Autumn is a great season for trail riding! Before you saddle up, however, there are a few considerations to keep in mind for your physical and legal safety. Kjirsten Lee, J.D. offers some advice.
It’s fall, and equestrians know what that means … trail rides! When the leaves start changing color, there’s no better way to enjoy the outdoors than on horseback. Okay, so that’s true for the rest of the year as well, but fall brings some particularly beautiful rides, as well as increased challenges to trail riding – specifically related to the land we ride on.
Some folks are lucky enough to have miles of trails on their own land. For many people, however, trail riding means venturing away from home, whether it’s to a neighbor’s property or onto public lands.
Before hitting the trail, make sure horses are allowed where you plan to ride. Check with the local park staff if you are planning to ride on public lands, and with your neighbors if the trails you will be exploring are privately owned. If you are unsure whether the trails you will be riding on cross onto neighboring land, it’s a good idea to consult a plat book to find out if you need to get permission from someone. Verbal permission is great, but it is best to have written permission from the landowner. An equine attorney can help you draft a short agreement giving you limited permission to ride on someone else’s property while limiting your liability if anything bad happens.
For those riding on public property, make sure you check with a member of the park staff regarding the current rules for using the land. You should always plan to bring your own water and hay, but make sure that there aren’t specific restrictions or requirements.
One of the biggest concerns for trail riders in the fall is whether there are hunters nearby. It is not unheard-of for horses to be unintentionally shot by hunters, and you will probably hear gunshots in the distance. You can reduce any risk by wearing bright clothing to clearly indicate that you are human. Good colors include safety green or blaze orange. Try to avoid known hunting areas, and if you are riding on neighboring property ask the landowner if anyone will be hunting there. Try to talk with any hunters beforehand and determine when they will be out — most likely early morning or evening. Avoid riding during those times if at all possible. You can find other safety suggestions for trail riding during hunting season here.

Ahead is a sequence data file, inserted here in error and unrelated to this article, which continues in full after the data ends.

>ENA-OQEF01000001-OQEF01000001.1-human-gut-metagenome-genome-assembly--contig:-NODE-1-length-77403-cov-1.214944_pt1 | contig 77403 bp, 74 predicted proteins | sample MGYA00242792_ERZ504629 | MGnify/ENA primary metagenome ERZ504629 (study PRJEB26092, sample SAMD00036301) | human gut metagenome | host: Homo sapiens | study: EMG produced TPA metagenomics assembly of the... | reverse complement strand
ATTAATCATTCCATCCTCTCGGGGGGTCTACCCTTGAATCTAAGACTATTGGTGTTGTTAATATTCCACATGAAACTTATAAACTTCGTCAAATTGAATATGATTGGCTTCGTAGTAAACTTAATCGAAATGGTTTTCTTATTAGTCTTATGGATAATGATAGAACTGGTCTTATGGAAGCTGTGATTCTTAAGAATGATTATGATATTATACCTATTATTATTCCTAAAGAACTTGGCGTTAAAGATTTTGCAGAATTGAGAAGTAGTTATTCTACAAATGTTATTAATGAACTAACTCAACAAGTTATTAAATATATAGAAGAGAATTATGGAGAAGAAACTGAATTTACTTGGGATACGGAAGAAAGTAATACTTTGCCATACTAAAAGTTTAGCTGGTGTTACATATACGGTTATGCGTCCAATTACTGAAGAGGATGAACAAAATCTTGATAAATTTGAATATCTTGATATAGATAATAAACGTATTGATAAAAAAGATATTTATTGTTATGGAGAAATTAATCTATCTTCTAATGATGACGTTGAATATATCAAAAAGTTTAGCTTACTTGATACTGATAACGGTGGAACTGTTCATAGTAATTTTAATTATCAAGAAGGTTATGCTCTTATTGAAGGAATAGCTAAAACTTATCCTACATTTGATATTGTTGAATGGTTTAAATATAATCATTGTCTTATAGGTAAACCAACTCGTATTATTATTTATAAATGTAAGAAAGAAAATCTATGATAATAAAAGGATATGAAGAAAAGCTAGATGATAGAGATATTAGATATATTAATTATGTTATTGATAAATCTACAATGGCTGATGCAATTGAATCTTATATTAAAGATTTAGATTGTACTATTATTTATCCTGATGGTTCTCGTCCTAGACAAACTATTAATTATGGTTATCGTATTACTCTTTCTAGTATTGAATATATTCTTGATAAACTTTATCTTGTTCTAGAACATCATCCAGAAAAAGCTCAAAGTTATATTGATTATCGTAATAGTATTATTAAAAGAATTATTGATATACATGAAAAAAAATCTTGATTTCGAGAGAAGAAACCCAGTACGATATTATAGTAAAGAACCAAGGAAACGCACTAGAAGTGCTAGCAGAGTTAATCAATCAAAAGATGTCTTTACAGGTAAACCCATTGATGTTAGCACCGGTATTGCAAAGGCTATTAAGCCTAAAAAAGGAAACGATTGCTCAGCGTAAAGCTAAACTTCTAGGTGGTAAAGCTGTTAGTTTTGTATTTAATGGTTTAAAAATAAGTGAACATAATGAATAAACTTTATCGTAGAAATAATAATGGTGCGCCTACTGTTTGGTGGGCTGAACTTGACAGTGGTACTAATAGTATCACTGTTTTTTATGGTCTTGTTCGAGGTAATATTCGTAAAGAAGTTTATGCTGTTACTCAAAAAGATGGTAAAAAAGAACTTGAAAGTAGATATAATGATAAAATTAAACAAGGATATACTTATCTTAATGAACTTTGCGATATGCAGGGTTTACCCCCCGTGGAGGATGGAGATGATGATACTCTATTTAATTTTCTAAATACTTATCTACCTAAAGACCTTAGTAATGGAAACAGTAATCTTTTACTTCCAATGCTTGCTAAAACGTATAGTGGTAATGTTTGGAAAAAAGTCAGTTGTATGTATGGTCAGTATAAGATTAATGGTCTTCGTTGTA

Hunters are not the only other trail users you might encounter. In many areas, dogs are also allowed on trails that have equine access. If you run into an unleashed dog on your ride, the best thing is to halt and ask the dog’s owner to restrain the dog while you pass, or to restrain the dog and pass you. Try to avoid direct contact between dogs and horses if at all possible. Also check to see if ATVs are allowed where you will be riding. These vehicles sometimes travel at quick speeds, and are unable to make rapid stops.
What to do in case of an accident
Accidents can happen even if you take every precaution. If there has been an injury, it is best to call for emergency help. If you are on private land when an accident occurs, call for emergency help and then notify the landowner of what has happened. If you have concerns about whether you will be subject to legal liability for an injury, or if you think you have been injured, consult an equine attorney.
Now go grab your safety vest, and go riding!